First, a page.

Leeds claimed their second Betfred Women’s Super League title with a 12-4 victory over York City Knights on Sunday in the Grand Final at Totally Wicked Stadium; Caitlin Beevers, Lois Forsell and Lindsay Anfield shared their reflections afterwards
By Marc Bazeley at Totally Wicked Stadium
Last Updated: 18/09/22 8:40pm
“Every team needs a Caitlin Beevers” – the assessment of Leeds Rhinos head coach Lois Forsell after the centre was awarded player of the match in their Betfred Women’s Super League Grand Final win over York City Knights.
Still not 21 until next month, Beevers is now a two-time BWSL champion after her two converted tries and her part in an immense team defensive effort went a long way towards ensuring the Rhinos triumphed 12-4 at Totally Wicked Stadium on Sunday.
She was one of seven members in Leeds’ matchday 17 which had played in the 20-12 Grand Final victory over Castleford Tigers at the same venue three years ago, although on that occasion she was lining up at full-back rather than in the three-quarters.
The ease in which the 20-year-old has transitioned to that role this year is one of the reasons her coach is in no doubt as to her value to the team even at such a relatively young age. For her part though, Beevers was lost for words.
“It feels immense, and I cannot get over how it feels,” Beevers said. “Since 2019, it’s a fairly new team and this is a lot of the girls’ first trophy, so to be able to do that for the girls feels unreal.
“The girls really put their bodies on the line and the thing we kept saying was it was the last 80 minutes of our season and the year.
“You tell by a lot of the defensive efforts it definitely meant a lot to the girls.”
It marked the second time Forsell had tasted Grand Final glory but the first as a head coach, having been named player of the match herself back in 2017 when she helped former club Bradford Bulls to victory over Featherstone Rovers in the first season of the Women’s Super League.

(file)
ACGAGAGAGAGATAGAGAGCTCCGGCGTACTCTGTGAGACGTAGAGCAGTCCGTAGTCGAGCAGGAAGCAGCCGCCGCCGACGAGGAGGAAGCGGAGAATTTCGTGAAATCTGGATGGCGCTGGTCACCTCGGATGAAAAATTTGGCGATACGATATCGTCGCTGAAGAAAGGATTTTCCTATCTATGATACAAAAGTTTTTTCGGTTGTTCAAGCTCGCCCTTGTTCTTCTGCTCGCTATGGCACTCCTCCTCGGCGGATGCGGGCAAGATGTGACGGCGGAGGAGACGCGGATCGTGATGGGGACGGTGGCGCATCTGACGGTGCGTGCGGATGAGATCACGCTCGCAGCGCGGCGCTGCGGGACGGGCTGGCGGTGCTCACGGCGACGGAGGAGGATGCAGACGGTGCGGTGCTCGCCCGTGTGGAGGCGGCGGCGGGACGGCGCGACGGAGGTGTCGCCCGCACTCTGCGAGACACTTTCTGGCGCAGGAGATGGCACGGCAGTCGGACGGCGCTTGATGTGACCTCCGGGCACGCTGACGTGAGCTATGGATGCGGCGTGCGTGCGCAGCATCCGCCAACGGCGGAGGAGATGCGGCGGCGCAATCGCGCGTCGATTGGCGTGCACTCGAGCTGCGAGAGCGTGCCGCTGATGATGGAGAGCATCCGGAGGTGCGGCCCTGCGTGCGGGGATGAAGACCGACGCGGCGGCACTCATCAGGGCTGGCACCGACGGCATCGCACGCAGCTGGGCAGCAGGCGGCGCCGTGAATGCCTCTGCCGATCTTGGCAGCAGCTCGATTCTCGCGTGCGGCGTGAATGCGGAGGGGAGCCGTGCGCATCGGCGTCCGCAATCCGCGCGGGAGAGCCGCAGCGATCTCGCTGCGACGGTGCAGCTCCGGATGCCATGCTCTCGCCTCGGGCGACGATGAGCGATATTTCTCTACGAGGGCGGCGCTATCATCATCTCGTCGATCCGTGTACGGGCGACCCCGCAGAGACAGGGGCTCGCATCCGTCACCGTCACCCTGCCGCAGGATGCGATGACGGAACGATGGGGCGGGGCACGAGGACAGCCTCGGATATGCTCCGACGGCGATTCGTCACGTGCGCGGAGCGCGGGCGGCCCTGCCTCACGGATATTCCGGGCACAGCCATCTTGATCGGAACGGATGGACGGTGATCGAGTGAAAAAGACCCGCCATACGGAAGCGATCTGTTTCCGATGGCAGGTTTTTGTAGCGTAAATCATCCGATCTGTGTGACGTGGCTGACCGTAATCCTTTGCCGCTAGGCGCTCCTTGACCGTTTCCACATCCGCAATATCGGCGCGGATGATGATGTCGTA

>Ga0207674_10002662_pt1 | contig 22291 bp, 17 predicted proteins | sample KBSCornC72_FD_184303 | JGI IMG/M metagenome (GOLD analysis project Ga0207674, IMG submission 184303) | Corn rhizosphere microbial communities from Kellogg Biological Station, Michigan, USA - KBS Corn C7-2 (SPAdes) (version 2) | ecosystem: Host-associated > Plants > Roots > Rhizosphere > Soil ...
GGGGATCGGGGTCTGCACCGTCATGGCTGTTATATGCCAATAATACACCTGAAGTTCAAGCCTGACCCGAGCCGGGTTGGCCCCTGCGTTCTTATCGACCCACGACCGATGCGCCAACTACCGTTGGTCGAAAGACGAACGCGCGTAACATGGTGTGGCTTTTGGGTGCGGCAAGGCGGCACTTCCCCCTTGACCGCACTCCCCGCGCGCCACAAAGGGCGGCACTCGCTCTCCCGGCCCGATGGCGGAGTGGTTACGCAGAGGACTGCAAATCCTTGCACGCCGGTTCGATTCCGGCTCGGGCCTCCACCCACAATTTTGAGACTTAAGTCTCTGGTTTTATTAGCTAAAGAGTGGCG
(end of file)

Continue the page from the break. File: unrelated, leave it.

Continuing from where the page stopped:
She was a spectator that night three years ago due to the ACL injury which brough an enforced end to her playing days with the Rhinos, but has overseen Leeds remaining one of the leading lights in the Women’s Super League since taking charge.
“It’s a little bit different as a coach,” Forsell said, reflecting on Sunday’s success. “It’s a lot harder, I would say.
“There are a lot more things to think about and the pressure seems to be much different as a coach because you’re trying to support other players and other people, but I’m incredibly lucky I’ve got a great support staff as coaches and the club are amazing.
“I appreciate them for giving me this opportunity to do it, but it feels a bit surreal to be quite honest that we’ve finally got there and done it.”
It was a historic day too for her and opposite number Lindsay Anfield as it marked the first occasion two female coaches have faced each other in the BWSL’s showpiece match.
Anfield has long been a trailblazer in that role, first during a successful spell in charge of Castleford and now as director of rugby at York, who were unable to follow up a maiden League Leaders’ Shield success in the regular season with Grand Final glory.
Not that Anfield was too downhearted though, enthused by both the team’s efforts this season and the wider work being done in the Minster City.
From next year, the City Knights will have an U19s team to go with their U14s and U16s teams, while they were cheered on by a significant following from community club Heworth in St Helens.
“I’m so passionate about it to the point I’m probably addicted,” Anfield said about how much women’s rugby league is growing in York. “Heworth brought a 53-seater bus today and this time six months ago they didn’t have a girls’ team.
“The fact we’re providing them with role models for these girls and giving these girls something to aspire to is really important to me.
“Loads of the girls who have been playing for York this year haven’t experienced anything like this. They say you learn more from a loss than they do a win, and I’m sure they’ll learn a lot from this.”
This is not quite the end of the year for many of the players involved in this game though, with several of them on both teams set to represent England – and, in the case of York duo Elisa Akpa and Leilia Bessahli, France – at November’s Rugby League World Cup.
As someone who has seen the Women’s Super League grow from a four-team competition to a 12-team affair across two groups in the space of five years, Forsell is excited about what 2023 onwards holds for both the competition and the women’s game.
“It’s amazing to see the progress, how much the players and the club have come on, and everything else,” Forsell said.
“It’s got so much bigger and hopefully we can capitalise on that on the back of the World Cup.”